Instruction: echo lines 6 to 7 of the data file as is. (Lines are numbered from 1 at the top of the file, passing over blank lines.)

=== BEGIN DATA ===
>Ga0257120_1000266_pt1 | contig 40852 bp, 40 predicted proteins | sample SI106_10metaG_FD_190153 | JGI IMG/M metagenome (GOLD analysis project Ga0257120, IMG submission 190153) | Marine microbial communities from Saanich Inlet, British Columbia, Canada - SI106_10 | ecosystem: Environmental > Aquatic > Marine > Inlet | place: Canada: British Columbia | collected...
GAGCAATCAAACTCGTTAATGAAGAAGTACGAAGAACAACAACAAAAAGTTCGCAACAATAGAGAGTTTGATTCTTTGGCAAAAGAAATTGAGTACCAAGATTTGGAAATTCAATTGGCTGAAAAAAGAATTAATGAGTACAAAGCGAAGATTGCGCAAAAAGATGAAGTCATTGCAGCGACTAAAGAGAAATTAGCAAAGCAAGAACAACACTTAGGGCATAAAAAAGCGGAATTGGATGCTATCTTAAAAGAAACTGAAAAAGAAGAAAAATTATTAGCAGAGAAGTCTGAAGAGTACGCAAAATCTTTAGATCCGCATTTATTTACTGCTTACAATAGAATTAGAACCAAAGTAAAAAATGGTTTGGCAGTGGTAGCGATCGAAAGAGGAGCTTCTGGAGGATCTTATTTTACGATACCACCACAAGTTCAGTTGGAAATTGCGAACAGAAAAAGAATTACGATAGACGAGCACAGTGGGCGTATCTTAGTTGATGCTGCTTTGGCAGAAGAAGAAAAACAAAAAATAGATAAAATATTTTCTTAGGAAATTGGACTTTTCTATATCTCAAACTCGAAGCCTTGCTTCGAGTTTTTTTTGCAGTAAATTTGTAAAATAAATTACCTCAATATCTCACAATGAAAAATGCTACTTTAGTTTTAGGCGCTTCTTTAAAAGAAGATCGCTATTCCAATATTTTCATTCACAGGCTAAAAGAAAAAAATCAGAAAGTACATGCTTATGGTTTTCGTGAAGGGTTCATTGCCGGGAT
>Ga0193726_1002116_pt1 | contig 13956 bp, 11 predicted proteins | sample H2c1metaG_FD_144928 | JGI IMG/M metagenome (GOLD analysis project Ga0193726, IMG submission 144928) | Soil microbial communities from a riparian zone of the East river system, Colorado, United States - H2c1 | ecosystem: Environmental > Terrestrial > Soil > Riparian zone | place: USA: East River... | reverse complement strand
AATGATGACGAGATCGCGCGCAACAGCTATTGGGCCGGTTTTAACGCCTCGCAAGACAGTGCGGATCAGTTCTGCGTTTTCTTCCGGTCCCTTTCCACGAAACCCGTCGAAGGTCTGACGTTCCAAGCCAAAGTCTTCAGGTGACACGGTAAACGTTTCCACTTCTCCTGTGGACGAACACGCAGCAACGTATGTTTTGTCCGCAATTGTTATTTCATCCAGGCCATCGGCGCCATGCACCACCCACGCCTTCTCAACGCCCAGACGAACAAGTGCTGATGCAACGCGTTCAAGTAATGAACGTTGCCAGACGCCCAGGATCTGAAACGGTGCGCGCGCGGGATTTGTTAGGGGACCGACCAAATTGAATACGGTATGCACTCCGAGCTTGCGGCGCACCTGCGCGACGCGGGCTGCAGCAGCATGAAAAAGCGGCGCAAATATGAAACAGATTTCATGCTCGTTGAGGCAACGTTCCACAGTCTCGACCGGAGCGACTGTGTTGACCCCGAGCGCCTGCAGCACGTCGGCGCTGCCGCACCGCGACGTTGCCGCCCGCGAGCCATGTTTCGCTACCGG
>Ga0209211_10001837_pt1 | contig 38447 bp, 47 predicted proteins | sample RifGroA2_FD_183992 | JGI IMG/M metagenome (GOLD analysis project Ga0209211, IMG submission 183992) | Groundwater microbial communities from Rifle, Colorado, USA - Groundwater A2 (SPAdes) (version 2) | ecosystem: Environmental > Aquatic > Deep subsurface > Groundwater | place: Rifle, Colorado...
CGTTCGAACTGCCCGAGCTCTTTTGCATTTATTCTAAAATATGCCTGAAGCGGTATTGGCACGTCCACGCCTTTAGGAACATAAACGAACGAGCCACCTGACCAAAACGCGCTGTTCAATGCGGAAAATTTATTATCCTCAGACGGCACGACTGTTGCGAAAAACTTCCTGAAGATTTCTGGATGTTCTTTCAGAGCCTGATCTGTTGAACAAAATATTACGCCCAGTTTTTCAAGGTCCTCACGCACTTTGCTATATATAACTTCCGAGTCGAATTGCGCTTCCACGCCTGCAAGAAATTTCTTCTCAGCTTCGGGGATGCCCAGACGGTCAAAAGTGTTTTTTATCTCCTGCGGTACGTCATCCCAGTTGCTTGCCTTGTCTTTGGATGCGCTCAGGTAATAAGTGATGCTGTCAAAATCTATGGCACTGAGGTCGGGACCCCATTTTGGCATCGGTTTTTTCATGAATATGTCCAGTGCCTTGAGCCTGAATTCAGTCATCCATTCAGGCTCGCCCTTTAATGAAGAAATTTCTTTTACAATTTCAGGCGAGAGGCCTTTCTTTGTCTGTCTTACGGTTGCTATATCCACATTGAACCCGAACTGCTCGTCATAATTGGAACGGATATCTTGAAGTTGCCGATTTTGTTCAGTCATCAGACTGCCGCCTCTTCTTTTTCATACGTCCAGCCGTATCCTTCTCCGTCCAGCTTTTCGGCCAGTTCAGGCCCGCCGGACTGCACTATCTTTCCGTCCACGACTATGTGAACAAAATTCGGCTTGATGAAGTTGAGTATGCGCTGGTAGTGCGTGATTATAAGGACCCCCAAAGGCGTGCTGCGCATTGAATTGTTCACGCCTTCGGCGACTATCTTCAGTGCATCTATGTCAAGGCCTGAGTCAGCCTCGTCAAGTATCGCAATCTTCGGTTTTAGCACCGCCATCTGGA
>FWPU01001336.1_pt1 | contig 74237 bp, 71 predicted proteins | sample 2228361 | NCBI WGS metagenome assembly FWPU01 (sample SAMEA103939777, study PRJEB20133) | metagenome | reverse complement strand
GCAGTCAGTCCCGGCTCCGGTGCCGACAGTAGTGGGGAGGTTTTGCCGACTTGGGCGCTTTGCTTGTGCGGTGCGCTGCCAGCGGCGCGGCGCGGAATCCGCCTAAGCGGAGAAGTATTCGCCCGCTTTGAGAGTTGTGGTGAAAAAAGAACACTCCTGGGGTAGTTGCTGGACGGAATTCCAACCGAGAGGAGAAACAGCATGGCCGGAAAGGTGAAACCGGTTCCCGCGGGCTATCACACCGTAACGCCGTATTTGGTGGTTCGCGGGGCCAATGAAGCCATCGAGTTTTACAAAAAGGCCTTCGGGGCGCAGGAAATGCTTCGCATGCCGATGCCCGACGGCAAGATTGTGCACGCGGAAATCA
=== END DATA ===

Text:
CGTTCGAACTGCCCGAGCTCTTTTGCATTTATTCTAAAATATGCCTGAAGCGGTATTGGCACGTCCACGCCTTTAGGAACATAAACGAACGAGCCACCTGACCAAAACGCGCTGTTCAATGCGGAAAATTTATTATCCTCAGACGGCACGACTGTTGCGAAAAACTTCCTGAAGATTTCTGGATGTTCTTTCAGAGCCTGATCTGTTGAACAAAATATTACGCCCAGTTTTTCAAGGTCCTCACGCACTTTGCTATATATAACTTCCGAGTCGAATTGCGCTTCCACGCCTGCAAGAAATTTCTTCTCAGCTTCGGGGATGCCCAGACGGTCAAAAGTGTTTTTTATCTCCTGCGGTACGTCATCCCAGTTGCTTGCCTTGTCTTTGGATGCGCTCAGGTAATAAGTGATGCTGTCAAAATCTATGGCACTGAGGTCGGGACCCCATTTTGGCATCGGTTTTTTCATGAATATGTCCAGTGCCTTGAGCCTGAATTCAGTCATCCATTCAGGCTCGCCCTTTAATGAAGAAATTTCTTTTACAATTTCAGGCGAGAGGCCTTTCTTTGTCTGTCTTACGGTTGCTATATCCACATTGAACCCGAACTGCTCGTCATAATTGGAACGGATATCTTGAAGTTGCCGATTTTGTTCAGTCATCAGACTGCCGCCTCTTCTTTTTCATACGTCCAGCCGTATCCTTCTCCGTCCAGCTTTTCGGCCAGTTCAGGCCCGCCGGACTGCACTATCTTTCCGTCCACGACTATGTGAACAAAATTCGGCTTGATGAAGTTGAGTATGCGCTGGTAGTGCGTGATTATAAGGACCCCCAAAGGCGTGCTGCGCATTGAATTGTTCACGCCTTCGGCGACTATCTTCAGTGCATCTATGTCAAGGCCTGAGTCAGCCTCGTCAAGTATCGCAATCTTCGGTTTTAGCACCGCCATCTGGA
>FWPU01001336.1_pt1 | contig 74237 bp, 71 predicted proteins | sample 2228361 | NCBI WGS metagenome assembly FWPU01 (sample SAMEA103939777, study PRJEB20133) | metagenome | reverse complement strand